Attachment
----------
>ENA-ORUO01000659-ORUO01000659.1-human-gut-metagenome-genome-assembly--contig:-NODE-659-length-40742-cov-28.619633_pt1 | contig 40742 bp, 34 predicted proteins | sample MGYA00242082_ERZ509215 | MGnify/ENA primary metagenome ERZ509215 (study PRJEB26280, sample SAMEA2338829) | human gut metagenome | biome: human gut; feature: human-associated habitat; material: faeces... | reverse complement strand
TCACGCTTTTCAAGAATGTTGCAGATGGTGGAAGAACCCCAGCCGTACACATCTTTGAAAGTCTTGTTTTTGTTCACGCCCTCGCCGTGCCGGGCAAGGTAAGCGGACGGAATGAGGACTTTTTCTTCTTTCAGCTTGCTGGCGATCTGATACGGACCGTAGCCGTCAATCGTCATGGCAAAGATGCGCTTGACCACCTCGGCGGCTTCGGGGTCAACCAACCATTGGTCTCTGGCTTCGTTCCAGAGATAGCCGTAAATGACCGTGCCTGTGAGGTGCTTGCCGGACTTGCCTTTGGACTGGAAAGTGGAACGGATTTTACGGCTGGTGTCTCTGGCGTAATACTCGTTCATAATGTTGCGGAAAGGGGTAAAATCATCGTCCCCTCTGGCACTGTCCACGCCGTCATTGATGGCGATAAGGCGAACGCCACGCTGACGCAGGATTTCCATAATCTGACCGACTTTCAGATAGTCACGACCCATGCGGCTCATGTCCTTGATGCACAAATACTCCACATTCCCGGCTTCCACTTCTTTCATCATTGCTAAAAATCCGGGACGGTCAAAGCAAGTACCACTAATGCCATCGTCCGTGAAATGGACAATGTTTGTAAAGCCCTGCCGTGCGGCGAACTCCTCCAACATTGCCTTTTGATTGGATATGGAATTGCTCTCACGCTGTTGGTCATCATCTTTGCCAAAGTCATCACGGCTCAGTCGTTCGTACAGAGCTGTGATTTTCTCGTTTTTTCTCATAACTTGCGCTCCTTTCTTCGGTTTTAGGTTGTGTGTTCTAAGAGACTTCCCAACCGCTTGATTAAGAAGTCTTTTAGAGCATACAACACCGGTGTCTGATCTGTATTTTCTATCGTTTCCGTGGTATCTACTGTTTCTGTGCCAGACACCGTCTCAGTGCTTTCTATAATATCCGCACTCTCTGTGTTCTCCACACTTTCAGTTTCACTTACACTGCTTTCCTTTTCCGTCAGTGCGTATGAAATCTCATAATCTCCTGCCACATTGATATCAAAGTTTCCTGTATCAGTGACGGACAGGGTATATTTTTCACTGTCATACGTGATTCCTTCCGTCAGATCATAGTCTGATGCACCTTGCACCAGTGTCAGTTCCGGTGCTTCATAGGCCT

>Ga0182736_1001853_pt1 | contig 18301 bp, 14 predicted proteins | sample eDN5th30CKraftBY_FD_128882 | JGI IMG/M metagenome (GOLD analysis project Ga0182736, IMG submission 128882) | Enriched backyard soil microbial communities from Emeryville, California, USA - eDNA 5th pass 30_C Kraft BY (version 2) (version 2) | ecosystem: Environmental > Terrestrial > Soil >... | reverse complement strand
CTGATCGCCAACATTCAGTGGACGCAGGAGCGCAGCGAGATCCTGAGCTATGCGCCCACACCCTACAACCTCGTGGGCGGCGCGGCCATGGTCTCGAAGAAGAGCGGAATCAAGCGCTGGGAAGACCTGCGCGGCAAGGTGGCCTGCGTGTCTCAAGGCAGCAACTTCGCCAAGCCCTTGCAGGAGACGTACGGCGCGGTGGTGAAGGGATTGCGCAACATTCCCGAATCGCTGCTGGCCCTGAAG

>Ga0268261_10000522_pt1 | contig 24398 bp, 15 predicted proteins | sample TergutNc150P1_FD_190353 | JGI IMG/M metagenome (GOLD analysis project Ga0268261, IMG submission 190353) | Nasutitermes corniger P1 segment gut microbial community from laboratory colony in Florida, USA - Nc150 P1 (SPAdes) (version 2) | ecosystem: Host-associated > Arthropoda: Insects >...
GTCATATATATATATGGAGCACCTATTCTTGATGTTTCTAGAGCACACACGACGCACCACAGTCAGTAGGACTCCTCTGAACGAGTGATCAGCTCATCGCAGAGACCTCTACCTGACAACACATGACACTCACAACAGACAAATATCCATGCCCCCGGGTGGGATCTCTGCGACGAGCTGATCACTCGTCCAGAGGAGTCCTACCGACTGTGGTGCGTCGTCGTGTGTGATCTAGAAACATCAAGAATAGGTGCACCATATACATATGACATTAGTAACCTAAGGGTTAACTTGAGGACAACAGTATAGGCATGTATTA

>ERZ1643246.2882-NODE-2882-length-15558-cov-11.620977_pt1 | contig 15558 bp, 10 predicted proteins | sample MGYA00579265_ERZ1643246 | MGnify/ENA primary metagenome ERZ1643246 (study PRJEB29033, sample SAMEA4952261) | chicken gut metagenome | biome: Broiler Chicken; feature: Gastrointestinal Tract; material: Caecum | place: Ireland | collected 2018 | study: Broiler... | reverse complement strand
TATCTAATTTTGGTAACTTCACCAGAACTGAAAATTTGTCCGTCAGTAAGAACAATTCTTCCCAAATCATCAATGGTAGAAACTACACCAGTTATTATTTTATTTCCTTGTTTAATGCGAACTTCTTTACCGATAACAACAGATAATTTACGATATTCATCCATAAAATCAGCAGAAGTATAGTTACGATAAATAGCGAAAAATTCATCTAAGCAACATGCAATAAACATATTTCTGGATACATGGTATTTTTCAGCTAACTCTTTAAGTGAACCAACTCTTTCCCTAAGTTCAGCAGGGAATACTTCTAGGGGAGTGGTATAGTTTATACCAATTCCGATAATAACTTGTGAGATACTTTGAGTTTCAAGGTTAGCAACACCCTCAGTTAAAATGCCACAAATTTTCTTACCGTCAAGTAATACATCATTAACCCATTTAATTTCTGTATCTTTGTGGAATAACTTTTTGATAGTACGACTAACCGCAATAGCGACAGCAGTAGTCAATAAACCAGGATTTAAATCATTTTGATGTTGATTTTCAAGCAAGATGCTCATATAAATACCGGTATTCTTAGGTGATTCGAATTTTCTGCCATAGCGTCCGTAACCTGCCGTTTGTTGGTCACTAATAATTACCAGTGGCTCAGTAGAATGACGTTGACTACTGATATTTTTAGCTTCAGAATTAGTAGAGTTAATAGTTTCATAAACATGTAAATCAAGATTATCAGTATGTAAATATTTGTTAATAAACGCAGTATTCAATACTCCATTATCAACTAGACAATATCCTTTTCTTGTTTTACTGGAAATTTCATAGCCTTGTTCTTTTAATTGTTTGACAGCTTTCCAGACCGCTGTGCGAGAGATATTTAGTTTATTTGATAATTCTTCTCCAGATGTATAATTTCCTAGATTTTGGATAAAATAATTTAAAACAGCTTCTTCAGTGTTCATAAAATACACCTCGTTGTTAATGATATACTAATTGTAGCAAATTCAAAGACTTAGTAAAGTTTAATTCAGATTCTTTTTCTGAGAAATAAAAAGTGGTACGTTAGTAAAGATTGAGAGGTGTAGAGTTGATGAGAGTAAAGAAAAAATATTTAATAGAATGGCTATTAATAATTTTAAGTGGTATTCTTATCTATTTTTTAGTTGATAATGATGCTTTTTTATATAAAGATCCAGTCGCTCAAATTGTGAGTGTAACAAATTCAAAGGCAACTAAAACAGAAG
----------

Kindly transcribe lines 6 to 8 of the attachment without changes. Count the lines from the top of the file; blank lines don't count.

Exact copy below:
GTCATATATATATATGGAGCACCTATTCTTGATGTTTCTAGAGCACACACGACGCACCACAGTCAGTAGGACTCCTCTGAACGAGTGATCAGCTCATCGCAGAGACCTCTACCTGACAACACATGACACTCACAACAGACAAATATCCATGCCCCCGGGTGGGATCTCTGCGACGAGCTGATCACTCGTCCAGAGGAGTCCTACCGACTGTGGTGCGTCGTCGTGTGTGATCTAGAAACATCAAGAATAGGTGCACCATATACATATGACATTAGTAACCTAAGGGTTAACTTGAGGACAACAGTATAGGCATGTATTA

>ERZ1643246.2882-NODE-2882-length-15558-cov-11.620977_pt1 | contig 15558 bp, 10 predicted proteins | sample MGYA00579265_ERZ1643246 | MGnify/ENA primary metagenome ERZ1643246 (study PRJEB29033, sample SAMEA4952261) | chicken gut metagenome | biome: Broiler Chicken; feature: Gastrointestinal Tract; material: Caecum | place: Ireland | collected 2018 | study: Broiler... | reverse complement strand
TATCTAATTTTGGTAACTTCACCAGAACTGAAAATTTGTCCGTCAGTAAGAACAATTCTTCCCAAATCATCAATGGTAGAAACTACACCAGTTATTATTTTATTTCCTTGTTTAATGCGAACTTCTTTACCGATAACAACAGATAATTTACGATATTCATCCATAAAATCAGCAGAAGTATAGTTACGATAAATAGCGAAAAATTCATCTAAGCAACATGCAATAAACATATTTCTGGATACATGGTATTTTTCAGCTAACTCTTTAAGTGAACCAACTCTTTCCCTAAGTTCAGCAGGGAATACTTCTAGGGGAGTGGTATAGTTTATACCAATTCCGATAATAACTTGTGAGATACTTTGAGTTTCAAGGTTAGCAACACCCTCAGTTAAAATGCCACAAATTTTCTTACCGTCAAGTAATACATCATTAACCCATTTAATTTCTGTATCTTTGTGGAATAACTTTTTGATAGTACGACTAACCGCAATAGCGACAGCAGTAGTCAATAAACCAGGATTTAAATCATTTTGATGTTGATTTTCAAGCAAGATGCTCATATAAATACCGGTATTCTTAGGTGATTCGAATTTTCTGCCATAGCGTCCGTAACCTGCCGTTTGTTGGTCACTAATAATTACCAGTGGCTCAGTAGAATGACGTTGACTACTGATATTTTTAGCTTCAGAATTAGTAGAGTTAATAGTTTCATAAACATGTAAATCAAGATTATCAGTATGTAAATATTTGTTAATAAACGCAGTATTCAATACTCCATTATCAACTAGACAATATCCTTTTCTTGTTTTACTGGAAATTTCATAGCCTTGTTCTTTTAATTGTTTGACAGCTTTCCAGACCGCTGTGCGAGAGATATTTAGTTTATTTGATAATTCTTCTCCAGATGTATAATTTCCTAGATTTTGGATAAAATAATTTAAAACAGCTTCTTCAGTGTTCATAAAATACACCTCGTTGTTAATGATATACTAATTGTAGCAAATTCAAAGACTTAGTAAAGTTTAATTCAGATTCTTTTTCTGAGAAATAAAAAGTGGTACGTTAGTAAAGATTGAGAGGTGTAGAGTTGATGAGAGTAAAGAAAAAATATTTAATAGAATGGCTATTAATAATTTTAAGTGGTATTCTTATCTATTTTTTAGTTGATAATGATGCTTTTTTATATAAAGATCCAGTCGCTCAAATTGTGAGTGTAACAAATTCAAAGGCAACTAAAACAGAAG